The way the gray tank was in originally made it about impossible to remove because there weren't any connections to break and the tank had connections on opposite sides. It was also nearly impossible to get the pipe out of the tank inlets even with the tank removed, pipes having been cut to remove it. When I put it back all the inlet lines will be getting stainless steel reinforced mission clamps so that if I need to drop the tank I can undo the mission clamps , unbolt the drain valve and get it out easily.
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Old 08-22-2015, 12:45 PM   #11
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Originally Posted by justgoclimb View Post
Looking at air admittance valves - seems like if I put one back by the grey tank it will solve all my problems, and I can just close/patch up my current roof vent holes. Any reason not to do that?
The vent on the tank is mostly to let air escape as water fills the tank. An air admittance valve won't work in that direction. You also want the vent higher than the highest drain going to the tank so if the tank gets over filled the water rises in the pipes until it, in most trailers will starts to flow into the shower pan. Also the tank vent needs to be to the outside. Easiest way to be higher and outside is through the roof.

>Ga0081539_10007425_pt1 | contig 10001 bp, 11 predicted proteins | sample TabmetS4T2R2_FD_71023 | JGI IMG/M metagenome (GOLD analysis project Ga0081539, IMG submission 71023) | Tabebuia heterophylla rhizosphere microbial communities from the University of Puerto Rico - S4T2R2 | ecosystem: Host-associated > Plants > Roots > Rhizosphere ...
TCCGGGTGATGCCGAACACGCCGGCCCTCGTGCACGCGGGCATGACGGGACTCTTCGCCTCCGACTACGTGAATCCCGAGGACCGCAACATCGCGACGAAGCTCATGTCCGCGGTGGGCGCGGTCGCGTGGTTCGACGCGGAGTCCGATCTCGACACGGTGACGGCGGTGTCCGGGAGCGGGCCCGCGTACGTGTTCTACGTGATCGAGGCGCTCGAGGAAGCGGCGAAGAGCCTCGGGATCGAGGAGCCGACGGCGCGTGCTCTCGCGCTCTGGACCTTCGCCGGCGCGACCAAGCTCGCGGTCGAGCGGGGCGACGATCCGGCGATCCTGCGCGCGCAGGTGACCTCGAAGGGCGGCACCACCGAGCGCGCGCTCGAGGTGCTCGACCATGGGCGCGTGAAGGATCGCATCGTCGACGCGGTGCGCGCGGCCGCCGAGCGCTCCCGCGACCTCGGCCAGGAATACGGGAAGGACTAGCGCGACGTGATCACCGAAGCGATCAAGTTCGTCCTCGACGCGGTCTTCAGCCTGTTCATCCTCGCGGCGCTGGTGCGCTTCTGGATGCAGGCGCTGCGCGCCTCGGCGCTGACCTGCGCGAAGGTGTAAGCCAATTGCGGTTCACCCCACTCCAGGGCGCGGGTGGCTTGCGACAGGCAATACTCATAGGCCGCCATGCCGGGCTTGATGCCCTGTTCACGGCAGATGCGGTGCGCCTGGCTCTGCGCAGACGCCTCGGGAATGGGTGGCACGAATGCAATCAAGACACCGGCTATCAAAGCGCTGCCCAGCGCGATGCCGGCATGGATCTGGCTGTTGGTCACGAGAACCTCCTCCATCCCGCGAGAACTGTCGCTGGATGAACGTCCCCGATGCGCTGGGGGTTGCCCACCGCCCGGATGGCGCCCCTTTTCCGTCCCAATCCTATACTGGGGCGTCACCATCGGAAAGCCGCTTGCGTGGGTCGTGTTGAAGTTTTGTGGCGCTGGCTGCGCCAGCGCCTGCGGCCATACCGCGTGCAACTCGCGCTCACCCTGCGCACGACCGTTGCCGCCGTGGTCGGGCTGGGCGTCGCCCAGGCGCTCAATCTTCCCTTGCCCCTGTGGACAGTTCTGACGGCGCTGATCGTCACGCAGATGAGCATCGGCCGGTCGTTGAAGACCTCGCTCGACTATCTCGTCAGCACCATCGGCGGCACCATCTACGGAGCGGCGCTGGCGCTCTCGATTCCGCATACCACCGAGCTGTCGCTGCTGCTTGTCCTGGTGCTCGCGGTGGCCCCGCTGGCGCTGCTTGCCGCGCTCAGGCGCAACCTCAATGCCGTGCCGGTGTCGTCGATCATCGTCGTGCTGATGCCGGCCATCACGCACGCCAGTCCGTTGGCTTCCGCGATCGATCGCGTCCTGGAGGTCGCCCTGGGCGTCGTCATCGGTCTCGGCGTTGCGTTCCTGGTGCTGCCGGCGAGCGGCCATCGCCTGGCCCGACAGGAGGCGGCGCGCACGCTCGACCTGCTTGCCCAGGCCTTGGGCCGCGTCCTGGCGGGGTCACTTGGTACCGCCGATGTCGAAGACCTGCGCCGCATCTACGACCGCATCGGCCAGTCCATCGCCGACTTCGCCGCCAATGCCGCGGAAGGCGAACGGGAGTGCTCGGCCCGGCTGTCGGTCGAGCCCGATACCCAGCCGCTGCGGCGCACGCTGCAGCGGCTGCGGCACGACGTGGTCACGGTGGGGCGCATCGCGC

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Old 08-22-2015, 04:05 PM   #12
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So I think I'm going to do away with the galley vent and use a Hepvo trap on the sink. There is another roof vent in the rear bathroom area curbside that I would like to use for the grey tank vent, but it wouldn't be coming directly from the tank. The tank is under the floor more towards the driver side of the rear. I think the vent I want to use was originally for the shower. Are there any issues with setting it up like this?
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Old 08-22-2015, 06:08 PM   #13
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I'll admit when wrong, the stubby vents aren't vents but vacuum breakers, at least 2/3 of mine. 1 mush have been replaced. Still I'm going to swap over to HEPVO as well. Figured out how to make the one on the shower work.
Interestingly looking at the service manual for my trailer, the us and canada model drain systems are identical except canada doesn't have the in line vacuum breaks.
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Old 08-23-2015, 10:07 AM   #14
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We married our black and grey vents together into 1 vent when we replumbed, so I don't think distance is an issue with what you want to do using the rear vent. We haven't had any problems with it.

Kay